Dissertation Talk: e-mission: an open source, extensible platform for human mobility systems
Lecture | November 12 | 10:30-11:30 a.m. | 380 Soda Hall
K. Shankari, EECS Department, UC Berkeley
Advisors: David E. Culler (EECS), Randy H. Katz (EECS)
Committee members: Eric Paulos (EECS), Paul Waddell (DCRP)
Transportation is the single largest source of carbon emissions in the US. Decarbonizing it is challenging because it depends on individual behaviors, which in turn, depend on local land use planning. The interdisciplinary field of Computational Mobility (CM), which focuses on collecting, analysing and influencing human travel behavior, can frame solutions to this challenge. Most prior Human Mobility Systems (HMSes) have been purely applied, lacking bidirectional flow between the two disciplines, and focused on study results instead of system design.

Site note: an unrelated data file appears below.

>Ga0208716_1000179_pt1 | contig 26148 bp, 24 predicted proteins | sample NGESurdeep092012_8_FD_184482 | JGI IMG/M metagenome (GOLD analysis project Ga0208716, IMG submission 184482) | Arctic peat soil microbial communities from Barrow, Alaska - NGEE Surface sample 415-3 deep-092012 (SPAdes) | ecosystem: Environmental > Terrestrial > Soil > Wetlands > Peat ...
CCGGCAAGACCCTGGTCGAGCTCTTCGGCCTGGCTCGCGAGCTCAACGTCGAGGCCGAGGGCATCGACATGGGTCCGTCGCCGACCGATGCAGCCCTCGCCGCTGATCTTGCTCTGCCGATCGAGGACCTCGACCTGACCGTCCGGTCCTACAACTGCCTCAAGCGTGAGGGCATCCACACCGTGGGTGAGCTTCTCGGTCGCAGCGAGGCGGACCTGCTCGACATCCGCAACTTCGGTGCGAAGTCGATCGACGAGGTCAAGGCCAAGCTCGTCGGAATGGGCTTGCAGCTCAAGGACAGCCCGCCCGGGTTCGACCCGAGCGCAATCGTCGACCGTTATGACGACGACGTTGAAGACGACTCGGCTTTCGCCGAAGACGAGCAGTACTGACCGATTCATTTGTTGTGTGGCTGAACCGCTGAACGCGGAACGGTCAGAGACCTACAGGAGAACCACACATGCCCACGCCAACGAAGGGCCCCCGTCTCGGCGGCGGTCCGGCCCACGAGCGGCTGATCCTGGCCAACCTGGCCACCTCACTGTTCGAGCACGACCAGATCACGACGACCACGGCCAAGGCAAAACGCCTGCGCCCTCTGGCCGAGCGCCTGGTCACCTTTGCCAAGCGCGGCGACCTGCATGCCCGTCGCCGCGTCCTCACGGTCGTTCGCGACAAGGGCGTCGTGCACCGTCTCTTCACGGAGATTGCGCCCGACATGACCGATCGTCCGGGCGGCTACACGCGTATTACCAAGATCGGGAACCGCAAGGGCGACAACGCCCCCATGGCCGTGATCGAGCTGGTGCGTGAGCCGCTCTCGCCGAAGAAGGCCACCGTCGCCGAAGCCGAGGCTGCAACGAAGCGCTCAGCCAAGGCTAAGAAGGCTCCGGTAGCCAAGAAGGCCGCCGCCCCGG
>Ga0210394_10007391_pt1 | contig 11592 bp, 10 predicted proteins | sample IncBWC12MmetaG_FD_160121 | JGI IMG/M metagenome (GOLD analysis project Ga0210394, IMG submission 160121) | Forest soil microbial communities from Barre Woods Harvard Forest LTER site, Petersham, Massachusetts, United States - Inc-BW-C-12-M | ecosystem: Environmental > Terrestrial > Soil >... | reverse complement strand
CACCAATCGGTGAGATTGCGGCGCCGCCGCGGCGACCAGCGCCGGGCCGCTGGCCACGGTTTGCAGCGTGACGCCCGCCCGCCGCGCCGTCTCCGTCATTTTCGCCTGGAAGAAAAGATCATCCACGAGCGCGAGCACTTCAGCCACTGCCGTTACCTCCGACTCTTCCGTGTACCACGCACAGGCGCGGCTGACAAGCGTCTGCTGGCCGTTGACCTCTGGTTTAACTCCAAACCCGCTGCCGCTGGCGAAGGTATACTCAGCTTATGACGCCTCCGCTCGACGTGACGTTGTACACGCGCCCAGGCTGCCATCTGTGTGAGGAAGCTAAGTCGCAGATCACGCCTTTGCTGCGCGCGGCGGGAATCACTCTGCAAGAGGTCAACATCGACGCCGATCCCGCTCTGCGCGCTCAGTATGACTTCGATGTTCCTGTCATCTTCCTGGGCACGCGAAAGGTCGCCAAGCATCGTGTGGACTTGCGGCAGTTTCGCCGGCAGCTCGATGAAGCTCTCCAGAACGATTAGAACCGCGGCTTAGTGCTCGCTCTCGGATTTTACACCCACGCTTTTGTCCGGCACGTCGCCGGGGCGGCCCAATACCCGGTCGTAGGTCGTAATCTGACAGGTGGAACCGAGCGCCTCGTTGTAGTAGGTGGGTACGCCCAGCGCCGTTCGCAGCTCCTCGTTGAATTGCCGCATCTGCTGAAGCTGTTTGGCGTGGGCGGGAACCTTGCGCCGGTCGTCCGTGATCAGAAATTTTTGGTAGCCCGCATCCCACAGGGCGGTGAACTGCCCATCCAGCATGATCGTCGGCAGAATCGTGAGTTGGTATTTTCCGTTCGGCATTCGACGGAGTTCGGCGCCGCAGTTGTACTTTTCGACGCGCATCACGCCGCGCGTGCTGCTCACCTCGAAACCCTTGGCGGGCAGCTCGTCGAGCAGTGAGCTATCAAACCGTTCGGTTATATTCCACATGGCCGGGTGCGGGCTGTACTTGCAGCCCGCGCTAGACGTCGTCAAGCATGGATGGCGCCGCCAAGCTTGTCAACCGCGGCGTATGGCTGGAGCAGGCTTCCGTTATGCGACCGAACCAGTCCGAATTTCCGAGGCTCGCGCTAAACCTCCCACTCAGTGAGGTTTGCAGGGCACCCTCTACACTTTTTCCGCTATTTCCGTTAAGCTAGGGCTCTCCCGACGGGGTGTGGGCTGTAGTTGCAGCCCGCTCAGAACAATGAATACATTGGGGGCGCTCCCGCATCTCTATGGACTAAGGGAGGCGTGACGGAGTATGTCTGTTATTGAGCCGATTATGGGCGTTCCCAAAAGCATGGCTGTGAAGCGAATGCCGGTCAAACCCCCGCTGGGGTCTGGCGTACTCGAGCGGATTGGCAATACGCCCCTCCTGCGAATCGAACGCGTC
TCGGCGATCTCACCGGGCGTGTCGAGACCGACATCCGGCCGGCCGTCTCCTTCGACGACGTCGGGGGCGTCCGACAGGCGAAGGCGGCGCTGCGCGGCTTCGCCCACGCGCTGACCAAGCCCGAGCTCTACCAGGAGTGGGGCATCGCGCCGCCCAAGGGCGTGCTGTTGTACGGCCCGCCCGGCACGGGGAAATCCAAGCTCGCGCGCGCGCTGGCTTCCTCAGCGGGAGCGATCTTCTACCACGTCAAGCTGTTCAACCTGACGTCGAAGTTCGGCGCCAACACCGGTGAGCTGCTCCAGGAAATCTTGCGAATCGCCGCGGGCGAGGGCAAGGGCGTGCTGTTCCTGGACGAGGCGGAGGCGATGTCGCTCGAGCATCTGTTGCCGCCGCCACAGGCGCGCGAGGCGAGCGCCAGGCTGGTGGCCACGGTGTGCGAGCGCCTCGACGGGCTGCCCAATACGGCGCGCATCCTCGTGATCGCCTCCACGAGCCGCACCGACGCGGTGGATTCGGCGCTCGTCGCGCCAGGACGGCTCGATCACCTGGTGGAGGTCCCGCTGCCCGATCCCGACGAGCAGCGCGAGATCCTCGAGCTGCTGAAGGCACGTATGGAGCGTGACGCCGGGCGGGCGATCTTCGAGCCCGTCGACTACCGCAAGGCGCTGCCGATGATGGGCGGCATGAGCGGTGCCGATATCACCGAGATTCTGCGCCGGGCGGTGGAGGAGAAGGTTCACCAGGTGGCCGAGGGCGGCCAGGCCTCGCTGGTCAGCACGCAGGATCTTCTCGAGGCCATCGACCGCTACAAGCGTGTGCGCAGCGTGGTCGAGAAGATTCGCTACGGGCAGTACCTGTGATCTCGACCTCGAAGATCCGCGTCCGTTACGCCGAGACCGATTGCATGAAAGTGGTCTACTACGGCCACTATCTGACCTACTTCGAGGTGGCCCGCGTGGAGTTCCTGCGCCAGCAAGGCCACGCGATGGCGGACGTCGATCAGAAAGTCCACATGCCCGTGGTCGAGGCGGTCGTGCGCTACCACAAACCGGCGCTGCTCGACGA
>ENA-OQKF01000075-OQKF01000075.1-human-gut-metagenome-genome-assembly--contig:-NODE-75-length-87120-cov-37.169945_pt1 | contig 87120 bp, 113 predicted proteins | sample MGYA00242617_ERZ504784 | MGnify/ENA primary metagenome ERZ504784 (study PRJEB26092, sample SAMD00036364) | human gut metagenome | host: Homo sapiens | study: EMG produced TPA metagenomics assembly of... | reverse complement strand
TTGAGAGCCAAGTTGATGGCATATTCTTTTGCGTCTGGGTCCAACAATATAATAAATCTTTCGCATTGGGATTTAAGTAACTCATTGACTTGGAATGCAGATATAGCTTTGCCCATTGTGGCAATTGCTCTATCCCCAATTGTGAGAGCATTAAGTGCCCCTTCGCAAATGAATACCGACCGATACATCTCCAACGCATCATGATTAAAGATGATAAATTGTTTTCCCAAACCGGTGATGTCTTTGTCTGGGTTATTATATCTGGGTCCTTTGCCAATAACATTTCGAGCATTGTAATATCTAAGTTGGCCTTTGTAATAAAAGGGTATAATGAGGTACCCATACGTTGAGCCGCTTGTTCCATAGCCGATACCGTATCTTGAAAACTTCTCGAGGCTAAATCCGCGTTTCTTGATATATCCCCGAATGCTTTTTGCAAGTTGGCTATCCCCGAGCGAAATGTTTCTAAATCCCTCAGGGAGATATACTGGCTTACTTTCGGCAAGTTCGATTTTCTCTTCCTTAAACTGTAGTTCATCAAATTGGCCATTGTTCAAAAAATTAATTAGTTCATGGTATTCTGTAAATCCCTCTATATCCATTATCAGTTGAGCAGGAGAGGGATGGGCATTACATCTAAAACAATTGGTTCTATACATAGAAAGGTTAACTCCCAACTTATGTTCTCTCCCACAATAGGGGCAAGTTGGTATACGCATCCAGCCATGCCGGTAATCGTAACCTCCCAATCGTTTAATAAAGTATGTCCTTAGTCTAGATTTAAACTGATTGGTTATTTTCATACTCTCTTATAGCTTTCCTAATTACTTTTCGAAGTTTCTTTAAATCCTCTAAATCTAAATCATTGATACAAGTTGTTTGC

In this talk, I introduce the idea of Computational Mobility and link it to e-mission, an extensible platform whose modular architecture, use of virtual sensors, and reproducib
le pipeline form a robust foundation for CM. I present the first empirical evaluation of HMSes that focuses on system design. The architectural evaluation is based on three archetypal real-world deployments, and the power/accuracy/analysis tradeoffs are based on a novel procedure that uses artificial trips and multiple parallel phones to mitigate concerns over privacy, context sensitive power consumption and inherent sensing error. I end by outlining future innovations in both computation and mobility enabled by the platform.